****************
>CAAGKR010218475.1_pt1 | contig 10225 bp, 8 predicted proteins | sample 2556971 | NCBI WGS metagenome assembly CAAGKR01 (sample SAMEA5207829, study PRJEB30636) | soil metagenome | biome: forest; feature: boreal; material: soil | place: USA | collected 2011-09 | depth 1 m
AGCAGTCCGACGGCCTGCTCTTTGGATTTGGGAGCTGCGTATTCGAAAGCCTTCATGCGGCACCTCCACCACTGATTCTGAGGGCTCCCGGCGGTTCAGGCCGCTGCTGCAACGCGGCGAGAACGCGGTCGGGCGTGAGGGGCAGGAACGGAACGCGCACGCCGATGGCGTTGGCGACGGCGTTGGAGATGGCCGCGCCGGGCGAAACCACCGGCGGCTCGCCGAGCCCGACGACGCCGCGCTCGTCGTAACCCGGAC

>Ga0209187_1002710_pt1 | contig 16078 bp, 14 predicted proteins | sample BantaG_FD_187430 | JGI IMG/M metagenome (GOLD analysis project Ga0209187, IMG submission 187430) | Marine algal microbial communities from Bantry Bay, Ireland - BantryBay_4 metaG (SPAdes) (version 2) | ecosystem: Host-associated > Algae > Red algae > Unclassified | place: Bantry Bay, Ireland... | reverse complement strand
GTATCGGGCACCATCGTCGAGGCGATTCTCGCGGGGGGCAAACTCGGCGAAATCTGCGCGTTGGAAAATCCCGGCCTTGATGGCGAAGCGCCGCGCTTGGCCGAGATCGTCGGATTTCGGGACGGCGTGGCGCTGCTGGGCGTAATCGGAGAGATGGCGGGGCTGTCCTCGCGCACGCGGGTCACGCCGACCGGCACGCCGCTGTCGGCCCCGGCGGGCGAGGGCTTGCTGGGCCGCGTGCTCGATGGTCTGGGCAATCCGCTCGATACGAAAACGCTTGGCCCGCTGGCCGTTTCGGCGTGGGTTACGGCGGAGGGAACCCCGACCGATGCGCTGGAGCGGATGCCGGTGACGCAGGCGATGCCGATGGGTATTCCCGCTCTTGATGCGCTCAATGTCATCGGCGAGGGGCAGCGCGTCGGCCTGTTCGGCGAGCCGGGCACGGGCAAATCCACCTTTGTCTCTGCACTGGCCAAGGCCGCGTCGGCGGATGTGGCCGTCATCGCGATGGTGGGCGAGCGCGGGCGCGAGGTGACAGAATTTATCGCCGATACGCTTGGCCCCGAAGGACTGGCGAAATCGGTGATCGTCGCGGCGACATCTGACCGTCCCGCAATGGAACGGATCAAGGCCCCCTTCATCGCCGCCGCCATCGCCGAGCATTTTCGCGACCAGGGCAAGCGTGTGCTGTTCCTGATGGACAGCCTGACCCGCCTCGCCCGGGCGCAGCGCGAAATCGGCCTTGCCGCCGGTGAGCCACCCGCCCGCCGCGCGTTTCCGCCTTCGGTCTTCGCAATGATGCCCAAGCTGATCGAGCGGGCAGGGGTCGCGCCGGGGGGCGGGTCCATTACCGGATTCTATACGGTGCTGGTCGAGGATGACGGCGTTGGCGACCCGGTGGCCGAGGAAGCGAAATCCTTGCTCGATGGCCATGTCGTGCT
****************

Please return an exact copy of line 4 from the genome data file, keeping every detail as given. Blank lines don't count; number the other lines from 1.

GTATCGGGCACCATCGTCGAGGCGATTCTCGCGGGGGGCAAACTCGGCGAAATCTGCGCGTTGGAAAATCCCGGCCTTGATGGCGAAGCGCCGCGCTTGGCCGAGATCGTCGGATTTCGGGACGGCGTGGCGCTGCTGGGCGTAATCGGAGAGATGGCGGGGCTGTCCTCGCGCACGCGGGTCACGCCGACCGGCACGCCGCTGTCGGCCCCGGCGGGCGAGGGCTTGCTGGGCCGCGTGCTCGATGGTCTGGGCAATCCGCTCGATACGAAAACGCTTGGCCCGCTGGCCGTTTCGGCGTGGGTTACGGCGGAGGGAACCCCGACCGATGCGCTGGAGCGGATGCCGGTGACGCAGGCGATGCCGATGGGTATTCCCGCTCTTGATGCGCTCAATGTCATCGGCGAGGGGCAGCGCGTCGGCCTGTTCGGCGAGCCGGGCACGGGCAAATCCACCTTTGTCTCTGCACTGGCCAAGGCCGCGTCGGCGGATGTGGCCGTCATCGCGATGGTGGGCGAGCGCGGGCGCGAGGTGACAGAATTTATCGCCGATACGCTTGGCCCCGAAGGACTGGCGAAATCGGTGATCGTCGCGGCGACATCTGACCGTCCCGCAATGGAACGGATCAAGGCCCCCTTCATCGCCGCCGCCATCGCCGAGCATTTTCGCGACCAGGGCAAGCGTGTGCTGTTCCTGATGGACAGCCTGACCCGCCTCGCCCGGGCGCAGCGCGAAATCGGCCTTGCCGCCGGTGAGCCACCCGCCCGCCGCGCGTTTCCGCCTTCGGTCTTCGCAATGATGCCCAAGCTGATCGAGCGGGCAGGGGTCGCGCCGGGGGGCGGGTCCATTACCGGATTCTATACGGTGCTGGTCGAGGATGACGGCGTTGGCGACCCGGTGGCCGAGGAAGCGAAATCCTTGCTCGATGGCCATGTCGTGCT